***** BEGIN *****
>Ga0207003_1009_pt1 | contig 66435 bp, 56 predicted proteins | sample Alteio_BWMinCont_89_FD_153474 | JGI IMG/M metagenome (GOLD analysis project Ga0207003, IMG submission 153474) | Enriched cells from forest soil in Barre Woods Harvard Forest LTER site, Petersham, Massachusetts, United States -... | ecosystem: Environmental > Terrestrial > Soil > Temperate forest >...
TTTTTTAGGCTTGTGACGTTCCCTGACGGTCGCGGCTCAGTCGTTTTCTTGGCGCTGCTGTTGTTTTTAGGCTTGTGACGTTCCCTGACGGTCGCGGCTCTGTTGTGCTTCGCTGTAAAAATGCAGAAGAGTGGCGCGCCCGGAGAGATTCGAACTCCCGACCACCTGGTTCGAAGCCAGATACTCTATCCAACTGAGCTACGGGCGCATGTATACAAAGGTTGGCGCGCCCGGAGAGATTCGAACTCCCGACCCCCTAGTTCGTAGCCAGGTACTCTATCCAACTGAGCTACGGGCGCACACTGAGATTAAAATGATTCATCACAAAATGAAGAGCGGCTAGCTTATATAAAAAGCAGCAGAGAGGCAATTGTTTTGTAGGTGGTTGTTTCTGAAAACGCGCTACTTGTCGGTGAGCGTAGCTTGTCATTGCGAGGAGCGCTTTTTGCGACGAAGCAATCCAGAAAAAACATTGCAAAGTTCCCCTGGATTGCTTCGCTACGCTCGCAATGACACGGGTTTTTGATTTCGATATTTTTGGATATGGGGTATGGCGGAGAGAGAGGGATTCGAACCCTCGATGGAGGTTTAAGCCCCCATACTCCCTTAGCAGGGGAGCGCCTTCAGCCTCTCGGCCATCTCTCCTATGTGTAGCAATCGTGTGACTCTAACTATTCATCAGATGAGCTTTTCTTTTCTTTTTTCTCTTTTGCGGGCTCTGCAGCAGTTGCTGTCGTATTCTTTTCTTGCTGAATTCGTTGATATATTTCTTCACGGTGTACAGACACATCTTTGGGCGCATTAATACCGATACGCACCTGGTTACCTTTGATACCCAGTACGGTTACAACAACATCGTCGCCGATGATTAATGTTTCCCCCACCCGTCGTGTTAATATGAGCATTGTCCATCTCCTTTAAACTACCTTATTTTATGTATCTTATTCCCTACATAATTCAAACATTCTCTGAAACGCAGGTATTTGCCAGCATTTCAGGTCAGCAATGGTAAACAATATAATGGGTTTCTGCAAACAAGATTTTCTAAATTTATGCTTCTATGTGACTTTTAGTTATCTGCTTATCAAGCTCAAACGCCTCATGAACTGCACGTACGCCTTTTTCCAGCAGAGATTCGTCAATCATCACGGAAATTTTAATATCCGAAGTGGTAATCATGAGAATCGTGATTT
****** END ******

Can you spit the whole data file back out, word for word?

>Ga0207003_1009_pt1 | contig 66435 bp, 56 predicted proteins | sample Alteio_BWMinCont_89_FD_153474 | JGI IMG/M metagenome (GOLD analysis project Ga0207003, IMG submission 153474) | Enriched cells from forest soil in Barre Woods Harvard Forest LTER site, Petersham, Massachusetts, United States -... | ecosystem: Environmental > Terrestrial > Soil > Temperate forest >...
TTTTTTAGGCTTGTGACGTTCCCTGACGGTCGCGGCTCAGTCGTTTTCTTGGCGCTGCTGTTGTTTTTAGGCTTGTGACGTTCCCTGACGGTCGCGGCTCTGTTGTGCTTCGCTGTAAAAATGCAGAAGAGTGGCGCGCCCGGAGAGATTCGAACTCCCGACCACCTGGTTCGAAGCCAGATACTCTATCCAACTGAGCTACGGGCGCATGTATACAAAGGTTGGCGCGCCCGGAGAGATTCGAACTCCCGACCCCCTAGTTCGTAGCCAGGTACTCTATCCAACTGAGCTACGGGCGCACACTGAGATTAAAATGATTCATCACAAAATGAAGAGCGGCTAGCTTATATAAAAAGCAGCAGAGAGGCAATTGTTTTGTAGGTGGTTGTTTCTGAAAACGCGCTACTTGTCGGTGAGCGTAGCTTGTCATTGCGAGGAGCGCTTTTTGCGACGAAGCAATCCAGAAAAAACATTGCAAAGTTCCCCTGGATTGCTTCGCTACGCTCGCAATGACACGGGTTTTTGATTTCGATATTTTTGGATATGGGGTATGGCGGAGAGAGAGGGATTCGAACCCTCGATGGAGGTTTAAGCCCCCATACTCCCTTAGCAGGGGAGCGCCTTCAGCCTCTCGGCCATCTCTCCTATGTGTAGCAATCGTGTGACTCTAACTATTCATCAGATGAGCTTTTCTTTTCTTTTTTCTCTTTTGCGGGCTCTGCAGCAGTTGCTGTCGTATTCTTTTCTTGCTGAATTCGTTGATATATTTCTTCACGGTGTACAGACACATCTTTGGGCGCATTAATACCGATACGCACCTGGTTACCTTTGATACCCAGTACGGTTACAACAACATCGTCGCCGATGATTAATGTTTCCCCCACCCGTCGTGTTAATATGAGCATTGTCCATCTCCTTTAAACTACCTTATTTTATGTATCTTATTCCCTACATAATTCAAACATTCTCTGAAACGCAGGTATTTGCCAGCATTTCAGGTCAGCAATGGTAAACAATATAATGGGTTTCTGCAAACAAGATTTTCTAAATTTATGCTTCTATGTGACTTTTAGTTATCTGCTTATCAAGCTCAAACGCCTCATGAACTGCACGTACGCCTTTTTCCAGCAGAGATTCGTCAATCATCACGGAAATTTTAATATCCGAAGTGGTAATCATGAGAATCGTGATTT